We Are Lady Parts review: A punk-rock Britcom with heart
We Are Lady Parts (TV Series)
- TV Show
If you've finished Girls5Eva on Peacock and are looking for something to fill the girl-group sized hole in your heart, consider We Are Lady Parts, the streamer's latest comedy about an all-female band. Whereas Girls5Eva was a goofy-smart spoof of femininity and pop culture nostalgia, Lady Parts — created by British writer/director Nida Manzoor — is an edgy blend of punk-rock feminism, whimsical humor, head-banging tunes, and relatable tales of romance and friendship.
Amina Hussain (Anjana Vasan) thinks it's time to get married. She's 26, a PhD student in microbiology, and the only one of her Muslim friends who is not yet married or engaged. But the men she meets are looking for a woman with few outside interests besides making them happy, and Amina is a passionate and gifted guitarist. "Music is haram!" glowers one severe suitor (Mikhael DeVille). Even Amina's friends think she needs to squelch her "music obsession" in order to find a mate. "Do you think any self-respecting, God-fearing Muslim man would want to marry you if he knew you had this old white man on your wall?" scolds her BFF Noor (Aiysha Hart), gesturing to Amina's poster of Don McLean.
Elsewhere in London, the all-female, all-Muslim band Lady Parts grinds through a guitar-heavy anthem called "Ain't No One Gonna Honour Kill My Sister But Me." The song rocks, but Saira (Sarah Kameela Impey), the band's uncompromising leader, thinks their sound is far too "thin" to win a spot in an upcoming showcase. Lady Parts, Saira decrees, needs a lead guitarist. As you might imagine, circumstances contrive to bring the ladies of Lady Parts together with Amina — who, I should mention, also has debilitating stage fright.
We Are Lady Parts (premiering June 3) follows a fairly standard story-of-a-band narrative: The meeting, the struggle, the triumph, the career-threatening disaster. Still, the series itself is charmingly original. As different as Amina is from Saira and the rest of Lady Parts — nurturing bassist Bisma (Faith Omole), combative drummer Ayesha (Juliette Motamed), and their mysterious, niqab-wearing manager Momtaz (Lucie Shorthouse) — they're all Muslim women who are chafing against expectations, both society's and their own. They don't sing in a band to mock their religion; all of them respect and follow Islam. Lady Parts makes music to remind the world that they're not your typical Muslim girls — because there is no such thing.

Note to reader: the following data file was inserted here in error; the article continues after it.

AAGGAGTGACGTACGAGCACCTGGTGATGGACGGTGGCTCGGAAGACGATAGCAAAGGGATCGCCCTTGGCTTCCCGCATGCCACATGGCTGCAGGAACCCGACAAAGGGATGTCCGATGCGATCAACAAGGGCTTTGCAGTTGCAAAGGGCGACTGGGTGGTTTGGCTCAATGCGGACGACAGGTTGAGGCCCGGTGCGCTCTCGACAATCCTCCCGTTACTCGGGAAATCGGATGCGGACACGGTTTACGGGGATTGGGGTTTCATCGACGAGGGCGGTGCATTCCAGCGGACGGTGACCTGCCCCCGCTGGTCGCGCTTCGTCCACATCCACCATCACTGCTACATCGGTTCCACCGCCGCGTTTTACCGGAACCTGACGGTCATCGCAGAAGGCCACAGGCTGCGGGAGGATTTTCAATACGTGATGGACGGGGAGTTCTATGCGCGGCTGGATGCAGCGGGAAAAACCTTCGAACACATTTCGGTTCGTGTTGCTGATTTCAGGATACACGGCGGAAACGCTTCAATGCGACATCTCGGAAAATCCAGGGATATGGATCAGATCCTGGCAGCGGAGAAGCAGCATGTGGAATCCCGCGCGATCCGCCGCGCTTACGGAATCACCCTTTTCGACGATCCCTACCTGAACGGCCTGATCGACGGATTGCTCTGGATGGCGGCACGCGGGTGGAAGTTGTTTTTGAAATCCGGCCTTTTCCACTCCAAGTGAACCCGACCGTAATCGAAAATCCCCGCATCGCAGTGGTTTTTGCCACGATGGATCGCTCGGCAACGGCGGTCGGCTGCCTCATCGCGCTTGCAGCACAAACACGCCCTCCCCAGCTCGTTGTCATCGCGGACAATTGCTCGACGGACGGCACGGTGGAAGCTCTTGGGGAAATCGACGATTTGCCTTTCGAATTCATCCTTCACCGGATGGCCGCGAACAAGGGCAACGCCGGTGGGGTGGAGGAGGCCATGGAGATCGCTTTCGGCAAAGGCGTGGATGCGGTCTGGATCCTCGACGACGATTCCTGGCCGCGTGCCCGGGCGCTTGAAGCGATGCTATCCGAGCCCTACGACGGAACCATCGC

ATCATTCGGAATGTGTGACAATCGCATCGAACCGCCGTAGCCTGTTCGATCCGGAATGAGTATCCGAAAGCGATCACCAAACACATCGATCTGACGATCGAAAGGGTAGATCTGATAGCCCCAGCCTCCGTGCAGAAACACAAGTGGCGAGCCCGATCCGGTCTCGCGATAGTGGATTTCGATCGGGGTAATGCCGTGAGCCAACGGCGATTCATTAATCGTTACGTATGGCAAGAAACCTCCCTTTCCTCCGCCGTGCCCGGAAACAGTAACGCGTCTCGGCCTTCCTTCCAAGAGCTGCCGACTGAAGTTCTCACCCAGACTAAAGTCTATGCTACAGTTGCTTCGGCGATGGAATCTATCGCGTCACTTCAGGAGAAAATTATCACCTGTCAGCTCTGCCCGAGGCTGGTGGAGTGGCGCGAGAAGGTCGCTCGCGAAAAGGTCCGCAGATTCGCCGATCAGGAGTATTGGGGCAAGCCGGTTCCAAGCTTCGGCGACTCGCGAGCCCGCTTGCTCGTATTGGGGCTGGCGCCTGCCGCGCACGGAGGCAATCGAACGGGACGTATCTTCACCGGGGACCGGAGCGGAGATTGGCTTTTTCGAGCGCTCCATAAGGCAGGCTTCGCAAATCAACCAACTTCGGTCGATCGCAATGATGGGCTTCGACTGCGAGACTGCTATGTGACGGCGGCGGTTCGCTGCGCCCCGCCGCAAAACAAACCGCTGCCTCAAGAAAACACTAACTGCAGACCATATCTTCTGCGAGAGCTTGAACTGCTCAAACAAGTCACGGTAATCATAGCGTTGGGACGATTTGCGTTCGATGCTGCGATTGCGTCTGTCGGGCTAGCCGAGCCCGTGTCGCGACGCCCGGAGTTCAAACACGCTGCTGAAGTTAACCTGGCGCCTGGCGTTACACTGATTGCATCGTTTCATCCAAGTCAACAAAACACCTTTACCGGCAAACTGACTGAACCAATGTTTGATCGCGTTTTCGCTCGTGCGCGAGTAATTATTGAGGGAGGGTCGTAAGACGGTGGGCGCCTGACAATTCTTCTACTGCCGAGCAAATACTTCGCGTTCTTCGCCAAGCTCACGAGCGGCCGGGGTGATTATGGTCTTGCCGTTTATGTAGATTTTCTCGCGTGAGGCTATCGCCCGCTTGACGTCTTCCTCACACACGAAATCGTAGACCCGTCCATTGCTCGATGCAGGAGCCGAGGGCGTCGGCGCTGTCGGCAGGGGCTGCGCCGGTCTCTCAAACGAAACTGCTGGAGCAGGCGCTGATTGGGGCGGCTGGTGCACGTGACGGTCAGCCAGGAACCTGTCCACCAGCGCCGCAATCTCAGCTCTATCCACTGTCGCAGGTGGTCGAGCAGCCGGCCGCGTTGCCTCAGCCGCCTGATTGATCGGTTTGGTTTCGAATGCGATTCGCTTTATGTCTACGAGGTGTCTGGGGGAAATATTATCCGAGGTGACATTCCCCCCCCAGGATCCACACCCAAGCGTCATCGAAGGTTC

Manzoor broke through on the UK television scene through the Channel 4 "Comedy Blaps" pilot contest — the same program that launched Michaela Coel's Chewing Gum in 2015. Like Coel, Manzoor has a singular vision that brings fresh energy to her characters' relatable stories. Amina copes with her alienation and loneliness through elaborate fantasy interludes. Scarves come to life and sing back-up as she croons "Man of Constant Sorrow" in her closet; an awkward coffee-shop encounter with a suitor transforms into "Rate My Date," a game show where "an esteemed panel of absolute randomers will determine if Amina is worthy of love." With her expressive eyes and jittery mien, Vasan brings an authentic charm to Amina whether she's playful, thoughtful, or rageful.
The entire ensemble, all of whom play their own instruments, are natural performers, and there's a joyful energy to their jam sessions. The original songs — written by Manzoor and her siblings Shez Manzoor, Sanya Manzoor, and Benjamin Fregin — balance humor with earworm hooks, from the shock rock bluster of "Voldemort Under My Headscarf" to the sexy funk of "Bashir with the Good Beard." (Stream them now on Spotify!) After a social media influencer (Sofia Barclay) books Lady Parts a gig at a traditional (read: very white, very male) pub, Saira surveys the sour crowd with a smirk. "Here's a little something we thought you might like," she purrs, before the band explodes into a rowdy rendition of Dolly Parton's "9 to 5." The stony silence of the crowd only fuels their power: Who gives a f--- what these old white dudes think? A terrified Amina nails her guitar solo, and the band fills the quiet void with defiant squeals of triumph. It's a jubilant moment of liberation that transcends the screen.
Like any good punk song, We Are Lady Parts is short, intense, and unapologetic. The 6-episode run only allows for glimpses into the characters' personal lives: Saira's fear of commitment and estrangement from her family; Ayesha's identity as a queer Muslim woman; Bisma's work-life balance as a wife and mom. Though the 6-episode series leaves Lady Parts on a high note, it would be a shame if they didn't get a chance to play an encore. Grade: B+